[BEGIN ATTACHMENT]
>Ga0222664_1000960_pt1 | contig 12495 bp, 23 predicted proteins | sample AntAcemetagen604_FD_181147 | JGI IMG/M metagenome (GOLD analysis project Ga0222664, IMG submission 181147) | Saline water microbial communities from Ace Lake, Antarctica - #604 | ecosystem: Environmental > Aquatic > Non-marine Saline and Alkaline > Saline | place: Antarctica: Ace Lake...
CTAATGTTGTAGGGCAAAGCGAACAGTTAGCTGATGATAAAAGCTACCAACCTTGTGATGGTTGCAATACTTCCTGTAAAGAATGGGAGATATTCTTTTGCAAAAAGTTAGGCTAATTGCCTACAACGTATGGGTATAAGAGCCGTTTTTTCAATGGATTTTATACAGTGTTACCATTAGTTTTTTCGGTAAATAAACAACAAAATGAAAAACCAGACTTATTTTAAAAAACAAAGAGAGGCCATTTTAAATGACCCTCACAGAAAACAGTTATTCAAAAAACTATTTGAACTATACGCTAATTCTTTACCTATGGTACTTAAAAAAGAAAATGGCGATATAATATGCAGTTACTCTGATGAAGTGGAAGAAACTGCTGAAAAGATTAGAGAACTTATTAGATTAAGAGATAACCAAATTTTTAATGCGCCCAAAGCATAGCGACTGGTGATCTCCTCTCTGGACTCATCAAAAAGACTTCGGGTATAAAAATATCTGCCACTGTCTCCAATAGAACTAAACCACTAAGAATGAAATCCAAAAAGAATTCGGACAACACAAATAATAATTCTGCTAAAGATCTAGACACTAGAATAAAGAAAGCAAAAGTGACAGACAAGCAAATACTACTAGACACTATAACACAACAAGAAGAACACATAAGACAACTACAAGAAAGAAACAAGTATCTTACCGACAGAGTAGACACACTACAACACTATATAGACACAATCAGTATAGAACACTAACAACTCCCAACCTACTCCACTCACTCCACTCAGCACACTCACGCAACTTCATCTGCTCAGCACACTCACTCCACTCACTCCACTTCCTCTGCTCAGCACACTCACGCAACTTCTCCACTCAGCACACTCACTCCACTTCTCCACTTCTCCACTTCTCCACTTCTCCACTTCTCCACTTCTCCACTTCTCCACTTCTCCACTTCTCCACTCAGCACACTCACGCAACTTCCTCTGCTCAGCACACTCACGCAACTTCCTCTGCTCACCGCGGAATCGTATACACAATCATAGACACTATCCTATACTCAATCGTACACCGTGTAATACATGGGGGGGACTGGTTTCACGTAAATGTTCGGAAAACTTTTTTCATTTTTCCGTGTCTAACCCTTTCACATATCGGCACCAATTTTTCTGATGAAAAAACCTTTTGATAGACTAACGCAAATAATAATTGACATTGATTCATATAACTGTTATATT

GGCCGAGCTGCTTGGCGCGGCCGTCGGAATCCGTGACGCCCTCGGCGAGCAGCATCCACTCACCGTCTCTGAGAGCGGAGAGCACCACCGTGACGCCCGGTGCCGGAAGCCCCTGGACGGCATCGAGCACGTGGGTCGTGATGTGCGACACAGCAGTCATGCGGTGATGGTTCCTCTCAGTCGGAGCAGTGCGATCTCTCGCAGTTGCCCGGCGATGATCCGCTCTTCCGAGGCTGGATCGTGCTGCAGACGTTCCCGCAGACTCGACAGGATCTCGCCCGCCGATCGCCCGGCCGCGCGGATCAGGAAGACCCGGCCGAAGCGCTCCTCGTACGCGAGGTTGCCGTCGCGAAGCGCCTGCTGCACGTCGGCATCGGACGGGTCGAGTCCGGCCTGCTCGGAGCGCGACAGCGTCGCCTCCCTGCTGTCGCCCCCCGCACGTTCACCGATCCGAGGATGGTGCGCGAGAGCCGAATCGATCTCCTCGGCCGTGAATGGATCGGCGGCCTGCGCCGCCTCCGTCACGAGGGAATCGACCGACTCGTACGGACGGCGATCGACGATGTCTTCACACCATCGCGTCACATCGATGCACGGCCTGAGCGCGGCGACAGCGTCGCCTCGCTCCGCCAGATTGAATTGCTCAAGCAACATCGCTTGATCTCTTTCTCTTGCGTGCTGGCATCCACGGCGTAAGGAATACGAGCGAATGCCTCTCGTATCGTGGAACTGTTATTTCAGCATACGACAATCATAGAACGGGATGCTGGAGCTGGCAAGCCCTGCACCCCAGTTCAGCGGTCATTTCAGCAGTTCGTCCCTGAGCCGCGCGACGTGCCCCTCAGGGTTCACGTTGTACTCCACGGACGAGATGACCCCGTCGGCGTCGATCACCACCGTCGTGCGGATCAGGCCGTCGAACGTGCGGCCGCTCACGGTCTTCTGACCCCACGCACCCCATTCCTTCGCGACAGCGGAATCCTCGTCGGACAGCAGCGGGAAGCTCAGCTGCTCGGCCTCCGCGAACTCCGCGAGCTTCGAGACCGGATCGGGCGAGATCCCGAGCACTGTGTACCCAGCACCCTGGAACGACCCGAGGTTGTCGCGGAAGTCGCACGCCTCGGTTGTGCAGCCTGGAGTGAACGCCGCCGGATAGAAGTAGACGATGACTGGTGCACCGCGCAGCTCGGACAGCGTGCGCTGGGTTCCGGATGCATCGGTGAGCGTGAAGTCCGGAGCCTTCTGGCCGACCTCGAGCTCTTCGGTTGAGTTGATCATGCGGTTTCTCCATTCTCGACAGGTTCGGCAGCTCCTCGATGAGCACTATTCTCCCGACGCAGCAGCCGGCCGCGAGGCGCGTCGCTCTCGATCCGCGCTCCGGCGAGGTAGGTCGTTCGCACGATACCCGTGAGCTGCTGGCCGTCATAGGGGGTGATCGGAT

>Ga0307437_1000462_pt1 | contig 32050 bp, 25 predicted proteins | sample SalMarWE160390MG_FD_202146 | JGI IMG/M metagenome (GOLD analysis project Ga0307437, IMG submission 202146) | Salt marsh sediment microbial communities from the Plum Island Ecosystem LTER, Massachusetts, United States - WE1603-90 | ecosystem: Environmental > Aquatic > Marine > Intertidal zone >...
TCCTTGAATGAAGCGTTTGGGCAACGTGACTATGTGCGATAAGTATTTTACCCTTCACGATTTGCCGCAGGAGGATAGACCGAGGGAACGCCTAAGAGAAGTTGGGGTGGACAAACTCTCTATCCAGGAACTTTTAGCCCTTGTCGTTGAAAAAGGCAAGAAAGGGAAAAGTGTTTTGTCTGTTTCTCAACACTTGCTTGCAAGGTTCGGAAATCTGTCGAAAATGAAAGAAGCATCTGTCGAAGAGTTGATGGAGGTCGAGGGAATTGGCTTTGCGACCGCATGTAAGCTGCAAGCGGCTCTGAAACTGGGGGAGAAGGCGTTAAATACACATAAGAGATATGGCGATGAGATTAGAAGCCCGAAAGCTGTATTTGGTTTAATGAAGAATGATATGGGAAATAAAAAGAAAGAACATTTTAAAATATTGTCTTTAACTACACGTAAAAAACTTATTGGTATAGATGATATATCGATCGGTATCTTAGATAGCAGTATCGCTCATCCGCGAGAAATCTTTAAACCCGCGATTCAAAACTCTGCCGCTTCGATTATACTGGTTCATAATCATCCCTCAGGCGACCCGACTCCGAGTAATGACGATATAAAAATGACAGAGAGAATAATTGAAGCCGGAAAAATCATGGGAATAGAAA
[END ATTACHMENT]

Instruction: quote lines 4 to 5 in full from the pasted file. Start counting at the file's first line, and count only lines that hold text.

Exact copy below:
>Ga0307437_1000462_pt1 | contig 32050 bp, 25 predicted proteins | sample SalMarWE160390MG_FD_202146 | JGI IMG/M metagenome (GOLD analysis project Ga0307437, IMG submission 202146) | Salt marsh sediment microbial communities from the Plum Island Ecosystem LTER, Massachusetts, United States - WE1603-90 | ecosystem: Environmental > Aquatic > Marine > Intertidal zone >...
TCCTTGAATGAAGCGTTTGGGCAACGTGACTATGTGCGATAAGTATTTTACCCTTCACGATTTGCCGCAGGAGGATAGACCGAGGGAACGCCTAAGAGAAGTTGGGGTGGACAAACTCTCTATCCAGGAACTTTTAGCCCTTGTCGTTGAAAAAGGCAAGAAAGGGAAAAGTGTTTTGTCTGTTTCTCAACACTTGCTTGCAAGGTTCGGAAATCTGTCGAAAATGAAAGAAGCATCTGTCGAAGAGTTGATGGAGGTCGAGGGAATTGGCTTTGCGACCGCATGTAAGCTGCAAGCGGCTCTGAAACTGGGGGAGAAGGCGTTAAATACACATAAGAGATATGGCGATGAGATTAGAAGCCCGAAAGCTGTATTTGGTTTAATGAAGAATGATATGGGAAATAAAAAGAAAGAACATTTTAAAATATTGTCTTTAACTACACGTAAAAAACTTATTGGTATAGATGATATATCGATCGGTATCTTAGATAGCAGTATCGCTCATCCGCGAGAAATCTTTAAACCCGCGATTCAAAACTCTGCCGCTTCGATTATACTGGTTCATAATCATCCCTCAGGCGACCCGACTCCGAGTAATGACGATATAAAAATGACAGAGAGAATAATTGAAGCCGGAAAAATCATGGGAATAGAAA